61. Moreover, the use of the word ―instruction‖ preceded with the words ―in the course of‖ would mean in the course of instruction being imparted and received.

62. The crucial question for adjudication is, when does the imparting of instruction begin and when does it end. Whether in the classroom or tutorials only, as suggested by the counsel for the plaintiff or it begins prior to the classroom and ends much after the classroom interface between the teacher and pupil has ended, as contended by the counsels for the defendants. 
63. That takes me to the meaning of the phrase ―in the course of‖. Such words/phrase are found to have been often used in legislations (i) in relation to trade and commerce viz. ―in the course of trade and commerce‖ or ―in course of manufacture‖ or ―in the course of import or export‖, (ii) in legislations relating to employment viz. ― in the course of employment‖, and (iii) in legislations relating to taxation viz. ―in the course of the year‖, and my research shows, have been interpreted widely, as including within their ambit actions not just constituting ‗trade and commerce' or ‗employment' or ‗year' but also what are preceding and following the actual acts. 
64. Supreme court, in State of Travancore-Cochin Vs. Shanmugha Vilas Cashewnut Factory Quilon AIR 1953 SC 333, while construing the words ―in the course of the import of goods into, or export of the goods out of, the territory of India‖ used in Article 286(1)(b) of the Constitution of India held that though the words ―in the course of‖ are not to be read as synonymous with the words ―for the purpose of‖ but still the purchase made by the exporter to implement his agreement for sale with foreign buyer is to be regarded as having taken place in the course of export because the purchase by the exporter is an activity so closely integrated with the act of export as to constitute a part of the export process itself and as having taken place ―in the course of‖ the export. It was also held that the earlier sale or purchase were remote and not be regarded as integral part of the process of the export in the same sense as the last purchase by the exporter. It was held that the exports can be occasioned only if the exporters have the goods to export; the exporters are not necessarily the producers or manufacturers and in great many cases they have to procure the goods to implement the foreign orders; the overseas orders in such cases immediately necessitate the purchase of the goods and eventually occasion the export; the three activities were held to be so intimately and closely connected, like cause and effect, with the actual export that they may well be regarded as integral parts of the process of export itself. It was yet further held that one cannot overlook or ignore these well known preliminary but essential activities of the export merchants which necessarily precede and lead up to and indeed occasion or eventually make possible the ultimate physical movement of the goods and to hold that these purchases are independent local purchases totally distinct from the export trade will be to unduly narrow down the wide meaning of the flexible phrase ―in the course of‖.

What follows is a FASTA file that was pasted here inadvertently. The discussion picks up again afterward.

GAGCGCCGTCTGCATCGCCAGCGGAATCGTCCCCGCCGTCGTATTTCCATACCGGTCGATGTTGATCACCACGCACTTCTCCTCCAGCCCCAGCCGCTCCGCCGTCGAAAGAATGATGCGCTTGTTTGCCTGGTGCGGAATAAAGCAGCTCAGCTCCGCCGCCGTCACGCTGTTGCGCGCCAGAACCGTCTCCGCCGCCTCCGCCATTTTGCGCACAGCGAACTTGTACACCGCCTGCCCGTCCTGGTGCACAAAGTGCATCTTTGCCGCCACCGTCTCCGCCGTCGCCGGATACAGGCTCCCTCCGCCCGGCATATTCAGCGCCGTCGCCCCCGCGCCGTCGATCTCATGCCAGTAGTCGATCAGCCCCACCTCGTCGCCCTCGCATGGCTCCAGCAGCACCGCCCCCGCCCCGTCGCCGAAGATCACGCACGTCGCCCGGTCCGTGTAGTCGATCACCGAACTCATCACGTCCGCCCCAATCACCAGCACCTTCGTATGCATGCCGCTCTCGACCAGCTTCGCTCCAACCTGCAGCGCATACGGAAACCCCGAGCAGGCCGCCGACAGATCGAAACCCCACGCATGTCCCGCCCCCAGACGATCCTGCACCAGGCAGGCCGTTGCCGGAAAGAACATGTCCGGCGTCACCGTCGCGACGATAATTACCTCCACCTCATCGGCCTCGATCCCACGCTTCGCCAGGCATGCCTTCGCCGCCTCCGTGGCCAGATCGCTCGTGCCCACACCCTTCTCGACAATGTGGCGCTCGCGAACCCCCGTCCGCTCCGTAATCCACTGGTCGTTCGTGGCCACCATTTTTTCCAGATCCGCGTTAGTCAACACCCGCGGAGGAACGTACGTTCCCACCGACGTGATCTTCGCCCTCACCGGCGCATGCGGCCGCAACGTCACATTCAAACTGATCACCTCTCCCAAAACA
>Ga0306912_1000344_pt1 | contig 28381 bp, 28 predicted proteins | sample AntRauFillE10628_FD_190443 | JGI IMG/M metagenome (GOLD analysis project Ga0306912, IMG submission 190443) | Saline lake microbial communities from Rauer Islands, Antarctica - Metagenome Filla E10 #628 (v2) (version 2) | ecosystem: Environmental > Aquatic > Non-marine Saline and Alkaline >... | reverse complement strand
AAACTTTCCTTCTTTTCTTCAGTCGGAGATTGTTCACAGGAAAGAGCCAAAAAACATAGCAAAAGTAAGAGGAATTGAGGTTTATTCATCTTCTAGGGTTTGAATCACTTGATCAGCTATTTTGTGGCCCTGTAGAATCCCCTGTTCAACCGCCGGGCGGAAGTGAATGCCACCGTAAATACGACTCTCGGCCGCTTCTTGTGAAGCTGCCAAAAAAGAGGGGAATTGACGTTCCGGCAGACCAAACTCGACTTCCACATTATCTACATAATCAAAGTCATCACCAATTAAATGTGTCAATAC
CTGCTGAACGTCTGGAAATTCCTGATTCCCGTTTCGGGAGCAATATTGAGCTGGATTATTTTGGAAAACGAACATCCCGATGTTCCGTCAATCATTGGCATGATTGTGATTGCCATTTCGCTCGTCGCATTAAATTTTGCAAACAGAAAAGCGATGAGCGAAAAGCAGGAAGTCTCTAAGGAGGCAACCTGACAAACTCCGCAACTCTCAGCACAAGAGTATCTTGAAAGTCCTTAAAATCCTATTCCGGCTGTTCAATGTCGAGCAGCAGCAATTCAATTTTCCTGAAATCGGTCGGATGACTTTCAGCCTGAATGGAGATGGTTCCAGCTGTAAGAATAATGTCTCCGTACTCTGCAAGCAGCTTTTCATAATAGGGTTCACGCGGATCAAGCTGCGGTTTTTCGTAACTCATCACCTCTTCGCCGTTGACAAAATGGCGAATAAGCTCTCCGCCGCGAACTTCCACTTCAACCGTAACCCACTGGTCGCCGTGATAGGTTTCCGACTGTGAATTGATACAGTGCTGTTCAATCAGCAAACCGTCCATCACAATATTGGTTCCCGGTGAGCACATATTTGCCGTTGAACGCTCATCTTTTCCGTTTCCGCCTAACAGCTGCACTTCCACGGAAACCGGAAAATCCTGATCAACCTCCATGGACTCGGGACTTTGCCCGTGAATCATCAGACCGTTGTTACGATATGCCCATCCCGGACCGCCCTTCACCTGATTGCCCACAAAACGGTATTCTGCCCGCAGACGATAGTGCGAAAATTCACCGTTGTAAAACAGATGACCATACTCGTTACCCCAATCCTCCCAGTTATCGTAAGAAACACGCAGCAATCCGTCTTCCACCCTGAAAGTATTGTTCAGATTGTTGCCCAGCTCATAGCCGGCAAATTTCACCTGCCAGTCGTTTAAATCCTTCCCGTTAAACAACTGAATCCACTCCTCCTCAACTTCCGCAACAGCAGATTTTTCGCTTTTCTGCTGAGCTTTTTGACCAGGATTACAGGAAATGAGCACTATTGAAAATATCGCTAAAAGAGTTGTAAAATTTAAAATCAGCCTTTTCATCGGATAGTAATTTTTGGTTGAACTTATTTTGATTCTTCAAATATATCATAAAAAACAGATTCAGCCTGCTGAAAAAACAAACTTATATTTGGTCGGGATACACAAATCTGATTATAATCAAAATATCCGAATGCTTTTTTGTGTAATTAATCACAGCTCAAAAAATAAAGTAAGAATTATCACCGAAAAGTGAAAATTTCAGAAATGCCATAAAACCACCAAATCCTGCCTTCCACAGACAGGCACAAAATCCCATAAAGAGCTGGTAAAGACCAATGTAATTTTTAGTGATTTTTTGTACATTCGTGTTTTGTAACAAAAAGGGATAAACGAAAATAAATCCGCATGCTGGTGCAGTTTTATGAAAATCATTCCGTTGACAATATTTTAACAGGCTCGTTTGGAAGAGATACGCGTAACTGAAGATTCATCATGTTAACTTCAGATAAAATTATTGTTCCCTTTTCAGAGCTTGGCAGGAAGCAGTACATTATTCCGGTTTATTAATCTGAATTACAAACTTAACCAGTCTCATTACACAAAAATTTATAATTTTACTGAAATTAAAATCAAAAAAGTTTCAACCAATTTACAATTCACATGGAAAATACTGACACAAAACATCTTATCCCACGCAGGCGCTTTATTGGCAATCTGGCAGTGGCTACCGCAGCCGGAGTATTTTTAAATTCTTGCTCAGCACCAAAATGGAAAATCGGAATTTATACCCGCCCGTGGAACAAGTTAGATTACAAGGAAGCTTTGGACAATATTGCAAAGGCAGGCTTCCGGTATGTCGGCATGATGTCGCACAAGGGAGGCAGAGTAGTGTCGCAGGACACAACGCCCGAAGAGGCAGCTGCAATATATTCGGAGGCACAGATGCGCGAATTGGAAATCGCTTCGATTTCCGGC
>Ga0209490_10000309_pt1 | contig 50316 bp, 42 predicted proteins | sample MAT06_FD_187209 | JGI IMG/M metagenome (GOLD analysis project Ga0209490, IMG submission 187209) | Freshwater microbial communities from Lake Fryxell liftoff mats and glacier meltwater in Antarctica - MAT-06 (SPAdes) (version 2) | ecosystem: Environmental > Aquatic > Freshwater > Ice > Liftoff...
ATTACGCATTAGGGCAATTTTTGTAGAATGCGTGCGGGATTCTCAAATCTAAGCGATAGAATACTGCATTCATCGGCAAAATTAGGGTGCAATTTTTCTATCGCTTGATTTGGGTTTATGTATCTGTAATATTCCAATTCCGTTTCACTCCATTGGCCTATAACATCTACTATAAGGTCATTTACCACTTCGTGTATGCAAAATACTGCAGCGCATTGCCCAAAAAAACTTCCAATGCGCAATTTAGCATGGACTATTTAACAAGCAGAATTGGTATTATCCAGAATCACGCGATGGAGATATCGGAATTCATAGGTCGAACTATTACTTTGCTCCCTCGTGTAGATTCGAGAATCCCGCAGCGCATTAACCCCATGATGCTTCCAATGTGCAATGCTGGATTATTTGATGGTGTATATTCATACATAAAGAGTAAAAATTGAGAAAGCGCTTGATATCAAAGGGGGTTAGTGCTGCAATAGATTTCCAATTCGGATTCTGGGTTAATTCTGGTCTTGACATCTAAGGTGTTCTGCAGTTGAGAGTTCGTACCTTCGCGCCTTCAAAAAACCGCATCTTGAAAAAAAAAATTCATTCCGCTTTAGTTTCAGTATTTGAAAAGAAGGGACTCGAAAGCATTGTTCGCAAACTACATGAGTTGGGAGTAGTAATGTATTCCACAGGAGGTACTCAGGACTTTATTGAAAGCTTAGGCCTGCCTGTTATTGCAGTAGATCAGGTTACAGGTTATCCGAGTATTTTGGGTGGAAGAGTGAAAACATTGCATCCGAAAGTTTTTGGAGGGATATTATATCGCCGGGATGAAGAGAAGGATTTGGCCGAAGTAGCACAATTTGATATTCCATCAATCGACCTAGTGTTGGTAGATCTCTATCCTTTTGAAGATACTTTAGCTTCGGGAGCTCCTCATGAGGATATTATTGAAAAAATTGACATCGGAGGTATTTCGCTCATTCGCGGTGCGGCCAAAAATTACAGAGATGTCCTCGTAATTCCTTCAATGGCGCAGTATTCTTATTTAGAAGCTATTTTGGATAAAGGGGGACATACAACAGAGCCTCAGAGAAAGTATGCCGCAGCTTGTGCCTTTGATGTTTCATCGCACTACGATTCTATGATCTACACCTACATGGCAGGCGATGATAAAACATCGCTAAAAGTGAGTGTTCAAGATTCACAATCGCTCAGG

65. It would thus be seen that for construing the phrase ―in the course of‖, the test of ―an integral part of continuous flow‖ and of ―commercial sense‖ was evolved. I must however mention that by the Constitution Sixth Amendment Act, 1956, Parliament was given power to formulate principles for determining when a sale or purchase of goods takes place. Pursuant thereto, a Constitution Bench of the Supreme Court in Md. Serajuddin Vs. The State of Orissa (1975) 2 SCC 47 though also held that the expression ―in the course of‖ implies ―not only a period of time during which the movement is in progress but postulates a connected relation‖, but on interpretation of Section 5 of the Central Sales Tax Act, 1956 held the sale to the exporter to be not exempt from sales tax under Section 5 of the Central Sales Tax Act, 1956. It would thus be seen that the ratio of Shanmugha Vilas Cashewnut Factory Quilon supra remains unaffected. 
66. In Mackinnon Machenzie and Co. (P) Ltd. Vs. Ibrahim Mahmmed Issak (1969) 2 SCC 607, Supreme Court while construing the words ―in the course of the employment‖ in Section 3 of the Workmen's Compensation Act, 1923 held that the words ―in the course of employment‖ mean ―in the course of the work which the workman is employed to do and which is incidental to it‖. It was further held that the words ―arising out of employment‖ are understood to mean that ―during the course of the employment, injury has resulted from some risk incidental to the duties of the service, which, unless engaged in the duty owing to the master, it is reasonable to believe the workman would not otherwise have suffered‖. It was yet further held that there must be a causal relationship between the accident and the employment.